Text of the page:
Heart Salutation
Shoulders, Core, Hips, Strength

This heart opening yoga sequence is a variation of a sun salutation that focuses on externally rotating the arms. Use it as a warm up or as part of your regular practice.

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External Rotation Standing

Begin by finding external rotation with the arms while standing. This is a movement that is useful in most positions where the arms are overhead because it aids in scapular protraction. First reach forward and pretend that you’re grabbing on to two giant knobs. Now imagine you're turning both knobs outwards (your right hand turns right and your left hand turns left). You’ll notice that the biceps and forearms are now facing upwards. Conversely, if both hands turned inwards, that would be internal rotation. Once you understand this difference, return to standing.

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Forward fold (Uttanasana)

Since this is a Sun Salutation variation, feel free to take the same first few beginning movements as a Sun A. Reach up, then fold forward. Pull the navel in as you fold to create space in the mid-body and reach the crown of the head downward (instead of towards the knees). Hang out here as long as you’d like, then lift up halfway to lengthen and straighten the spine.

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From your halfway lift, step the right foot to the back of the mat. Sink the right knee to the ground and reach the arms up overhead. As the arms lift, sink the hips down and forward to stretch into the hip flexor muscles. On an exhale, make fists and find a cactus (or goalpost) shape with the arms. Now, find external rotation from here by actively reaching the fists backwards without moving the elbows.

Anjaneyasana Variation w/ external rotation

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1-Legged Plank (Phalakasana Variation)

On an exhale, bring the upper body forwards so the hands frame the front foot. Press into the hands and hover the left (front) foot. If possible, bring the left foot to the back of the mat without brushing the ground. Instead of placing the foot next to the right in a plank, keep it hovering behind you. Engage the core and the left glute so that the leg lifts without excessively arching into the lower back.

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Awkward plank (Phalakasana Variation)

From 1-legged plank with the left foot hovering, move the right hand slightly forward as you come onto your right fingertips. Once again, engage your core so it feels almost like your pulling your right foot towards your left hand and vis versa. Slowly, reduce the number of fingers touching the ground on your right hand. If comfortable, lift the hand off the ground and reach it overhead. If you’ve made it this far, once again find your external rotation with the right arm so the bicep come right next to the ear.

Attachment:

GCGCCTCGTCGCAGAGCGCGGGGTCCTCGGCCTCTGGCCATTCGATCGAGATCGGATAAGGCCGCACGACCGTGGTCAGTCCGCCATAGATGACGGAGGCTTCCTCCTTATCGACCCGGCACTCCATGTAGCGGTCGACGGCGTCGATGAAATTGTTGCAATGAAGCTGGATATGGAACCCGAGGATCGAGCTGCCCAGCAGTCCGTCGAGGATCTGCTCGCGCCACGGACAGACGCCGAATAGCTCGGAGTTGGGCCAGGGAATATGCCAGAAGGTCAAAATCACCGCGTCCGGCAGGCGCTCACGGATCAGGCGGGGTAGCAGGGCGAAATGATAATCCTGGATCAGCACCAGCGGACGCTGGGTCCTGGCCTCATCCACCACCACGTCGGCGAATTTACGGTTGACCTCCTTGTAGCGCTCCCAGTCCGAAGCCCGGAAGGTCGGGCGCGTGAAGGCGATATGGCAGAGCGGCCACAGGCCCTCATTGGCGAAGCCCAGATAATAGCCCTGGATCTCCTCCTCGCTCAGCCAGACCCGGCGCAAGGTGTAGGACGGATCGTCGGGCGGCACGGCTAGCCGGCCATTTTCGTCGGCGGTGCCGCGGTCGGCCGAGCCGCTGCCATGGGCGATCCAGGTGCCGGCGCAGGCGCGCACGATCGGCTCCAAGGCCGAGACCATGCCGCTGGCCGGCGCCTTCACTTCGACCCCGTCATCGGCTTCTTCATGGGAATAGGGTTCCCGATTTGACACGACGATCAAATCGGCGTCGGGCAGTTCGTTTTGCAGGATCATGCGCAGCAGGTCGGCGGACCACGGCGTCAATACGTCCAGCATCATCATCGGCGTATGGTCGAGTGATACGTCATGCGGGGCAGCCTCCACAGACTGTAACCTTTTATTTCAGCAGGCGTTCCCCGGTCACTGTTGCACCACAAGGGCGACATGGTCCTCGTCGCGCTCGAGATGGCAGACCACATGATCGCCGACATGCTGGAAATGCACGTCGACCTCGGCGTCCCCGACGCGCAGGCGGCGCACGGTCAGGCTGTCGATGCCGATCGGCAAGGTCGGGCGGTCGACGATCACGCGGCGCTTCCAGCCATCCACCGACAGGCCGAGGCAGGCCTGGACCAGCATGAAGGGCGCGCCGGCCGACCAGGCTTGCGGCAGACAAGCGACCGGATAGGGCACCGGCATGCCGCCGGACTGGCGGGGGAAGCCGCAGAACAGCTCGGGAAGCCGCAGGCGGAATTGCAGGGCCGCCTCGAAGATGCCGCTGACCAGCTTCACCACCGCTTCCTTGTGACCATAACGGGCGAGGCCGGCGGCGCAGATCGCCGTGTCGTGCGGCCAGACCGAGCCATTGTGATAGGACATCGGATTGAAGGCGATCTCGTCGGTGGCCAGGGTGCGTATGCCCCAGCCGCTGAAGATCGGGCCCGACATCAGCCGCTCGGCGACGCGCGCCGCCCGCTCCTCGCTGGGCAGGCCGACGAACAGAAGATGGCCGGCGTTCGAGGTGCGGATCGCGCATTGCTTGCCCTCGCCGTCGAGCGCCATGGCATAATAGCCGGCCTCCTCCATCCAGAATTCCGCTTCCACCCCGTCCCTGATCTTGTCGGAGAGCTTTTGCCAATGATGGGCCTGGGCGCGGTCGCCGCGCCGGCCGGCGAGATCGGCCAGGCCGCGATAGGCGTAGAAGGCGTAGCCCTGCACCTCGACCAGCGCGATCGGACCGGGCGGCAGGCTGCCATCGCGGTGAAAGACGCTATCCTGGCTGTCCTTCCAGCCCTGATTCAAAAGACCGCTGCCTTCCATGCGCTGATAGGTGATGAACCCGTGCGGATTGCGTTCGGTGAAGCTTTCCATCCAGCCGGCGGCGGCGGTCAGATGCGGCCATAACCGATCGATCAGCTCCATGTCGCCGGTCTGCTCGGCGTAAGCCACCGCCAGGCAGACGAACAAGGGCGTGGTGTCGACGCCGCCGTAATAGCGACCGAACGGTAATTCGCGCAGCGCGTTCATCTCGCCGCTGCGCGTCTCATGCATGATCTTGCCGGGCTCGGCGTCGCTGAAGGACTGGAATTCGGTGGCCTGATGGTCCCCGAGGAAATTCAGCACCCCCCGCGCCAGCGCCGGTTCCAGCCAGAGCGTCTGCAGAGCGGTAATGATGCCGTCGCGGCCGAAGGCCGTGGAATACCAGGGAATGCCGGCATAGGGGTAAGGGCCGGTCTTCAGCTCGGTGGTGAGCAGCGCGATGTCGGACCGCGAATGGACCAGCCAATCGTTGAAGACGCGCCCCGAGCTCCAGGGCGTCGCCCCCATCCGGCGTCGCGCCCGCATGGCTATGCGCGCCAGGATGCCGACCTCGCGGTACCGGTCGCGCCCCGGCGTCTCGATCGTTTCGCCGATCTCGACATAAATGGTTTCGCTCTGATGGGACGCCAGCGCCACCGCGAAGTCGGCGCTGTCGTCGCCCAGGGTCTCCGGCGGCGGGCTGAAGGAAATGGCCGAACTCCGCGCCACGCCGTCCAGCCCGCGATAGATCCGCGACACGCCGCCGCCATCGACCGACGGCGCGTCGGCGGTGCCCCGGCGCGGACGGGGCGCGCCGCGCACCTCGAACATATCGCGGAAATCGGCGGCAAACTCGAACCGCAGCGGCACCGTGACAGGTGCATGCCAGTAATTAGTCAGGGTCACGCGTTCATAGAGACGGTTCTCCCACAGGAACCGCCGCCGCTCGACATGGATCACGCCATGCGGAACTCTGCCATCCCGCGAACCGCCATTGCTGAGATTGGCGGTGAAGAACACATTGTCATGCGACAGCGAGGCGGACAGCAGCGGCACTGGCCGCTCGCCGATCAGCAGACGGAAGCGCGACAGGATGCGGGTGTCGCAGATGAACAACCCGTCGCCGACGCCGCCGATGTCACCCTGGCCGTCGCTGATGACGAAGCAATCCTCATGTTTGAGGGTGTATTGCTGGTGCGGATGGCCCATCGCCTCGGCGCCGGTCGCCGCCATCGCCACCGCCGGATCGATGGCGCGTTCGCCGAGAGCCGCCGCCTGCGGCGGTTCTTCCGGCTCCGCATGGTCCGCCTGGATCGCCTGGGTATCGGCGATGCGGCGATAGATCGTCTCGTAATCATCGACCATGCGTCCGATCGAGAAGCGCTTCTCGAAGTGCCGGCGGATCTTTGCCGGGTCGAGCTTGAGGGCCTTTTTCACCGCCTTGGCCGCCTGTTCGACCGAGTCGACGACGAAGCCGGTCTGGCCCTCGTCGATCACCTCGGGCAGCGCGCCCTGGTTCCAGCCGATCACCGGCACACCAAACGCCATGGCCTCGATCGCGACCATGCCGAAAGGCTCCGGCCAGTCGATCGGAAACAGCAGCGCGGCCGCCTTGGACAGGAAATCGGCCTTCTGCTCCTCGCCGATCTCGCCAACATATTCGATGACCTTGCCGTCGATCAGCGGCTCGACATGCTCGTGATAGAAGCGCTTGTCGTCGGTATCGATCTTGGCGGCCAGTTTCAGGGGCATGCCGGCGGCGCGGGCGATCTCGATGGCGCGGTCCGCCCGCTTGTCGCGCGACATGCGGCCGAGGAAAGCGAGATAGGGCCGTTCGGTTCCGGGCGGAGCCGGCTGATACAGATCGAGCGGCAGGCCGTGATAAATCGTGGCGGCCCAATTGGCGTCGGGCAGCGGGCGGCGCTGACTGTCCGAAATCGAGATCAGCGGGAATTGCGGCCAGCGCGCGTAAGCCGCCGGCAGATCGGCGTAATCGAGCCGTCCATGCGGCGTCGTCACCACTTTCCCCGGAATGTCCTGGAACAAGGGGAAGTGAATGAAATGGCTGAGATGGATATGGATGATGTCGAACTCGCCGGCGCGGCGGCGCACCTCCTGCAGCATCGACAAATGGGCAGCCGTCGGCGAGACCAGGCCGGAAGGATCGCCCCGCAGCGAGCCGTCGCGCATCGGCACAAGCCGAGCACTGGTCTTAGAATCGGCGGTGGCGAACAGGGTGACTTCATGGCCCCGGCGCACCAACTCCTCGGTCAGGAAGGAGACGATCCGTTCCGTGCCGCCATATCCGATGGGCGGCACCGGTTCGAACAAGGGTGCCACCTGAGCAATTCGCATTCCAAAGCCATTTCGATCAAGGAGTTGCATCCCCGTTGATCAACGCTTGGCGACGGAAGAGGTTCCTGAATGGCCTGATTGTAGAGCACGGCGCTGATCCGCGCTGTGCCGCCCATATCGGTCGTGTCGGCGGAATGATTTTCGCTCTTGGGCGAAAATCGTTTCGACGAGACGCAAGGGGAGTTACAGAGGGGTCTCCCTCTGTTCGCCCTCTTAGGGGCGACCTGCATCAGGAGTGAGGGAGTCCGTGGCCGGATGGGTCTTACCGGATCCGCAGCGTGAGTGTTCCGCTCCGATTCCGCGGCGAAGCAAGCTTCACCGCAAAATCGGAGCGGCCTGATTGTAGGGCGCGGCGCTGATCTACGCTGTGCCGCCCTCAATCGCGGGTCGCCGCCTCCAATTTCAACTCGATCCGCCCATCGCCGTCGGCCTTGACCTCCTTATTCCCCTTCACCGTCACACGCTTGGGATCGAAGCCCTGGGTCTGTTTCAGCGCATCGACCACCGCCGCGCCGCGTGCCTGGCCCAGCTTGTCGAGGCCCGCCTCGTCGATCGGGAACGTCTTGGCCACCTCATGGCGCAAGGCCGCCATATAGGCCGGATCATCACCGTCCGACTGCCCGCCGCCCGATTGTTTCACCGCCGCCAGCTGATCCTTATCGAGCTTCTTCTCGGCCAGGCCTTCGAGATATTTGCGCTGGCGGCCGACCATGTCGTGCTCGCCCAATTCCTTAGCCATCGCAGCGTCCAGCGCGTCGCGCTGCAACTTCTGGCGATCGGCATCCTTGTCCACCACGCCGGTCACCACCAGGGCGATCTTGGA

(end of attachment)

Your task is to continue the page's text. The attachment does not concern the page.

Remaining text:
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Cobra with Arms Hovering (Bhujangasana Variation)

On an exhale, lower the arm and leg into plank position. Bend into the arms until you come all the way down onto your stomach. With the hands by the chest, gently push downwards to lift the upper body into a slight backbend. Engage the core by pulling the navel in towards the spine and activate the glutes/posterior chain. From here, begin to hover the arms off the ground in a cactus shape. Like earlier, find external rotation by reaching the hands backwards without moving the elbows in space.

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Downward Facing Dog focusing on external rotation (Adho Mukha Shvanasana)

Place the hands back on the ground and lift the hips into Downwards Facing Dog. Take a slight bend in the knees so that the seat lifts straight up towards the ceiling. With a slight arch in the lower back, allow the heels to sink. Press into your index and thumb knuckles to distribute weight onto the inside of your hands. Now, externally rotate the arms so the biceps come by the ears. Notice that this is a simultaneous internal rotation of the hands and external rotation of the arms. This creates tension (or torque) that provides stability.

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Dolphin Pose (Dolphin Pose (Ardha Pincha Mayurasana)

Begin to bend into both arms so that the elbows slowly sink down to the ground. Feel free to walk your feet slightly in or make any other necessary adjustments. Keep your forearms parallel and about a blocks distance apart, then imagine that your squeezing them towards one another to form a solid base. Work for the same lower body shape that you had in Downward Facing Dog.

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Puppy (Uttana Shishosana)

Sink the knees down to the ground so that they’re just about under the hips (you can go a little further back or forward depending on your body). Walk the hands forwards and begin to sink the chin and chest down towards the mat. As you sink, find a slight external rotation in your upper arms.

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Yogic Squat (Malasana)

Lift the chest back up. With the hands planted and the toes tucked under, hover the knees. In one big motion, bend into the knees and float the feet up to the top of the mat. Sink the hips down and lift the upper body into a yogic squat. Hands can come to heart center with the elbows gently guiding the knees apart. Assure that the knees and feet are pointing in the same direction. After several breaths, rise straight to standing. Repeat this sequence on the opposite side. Feel free to run through both sides 2 or 3 times as a heart opening warm up.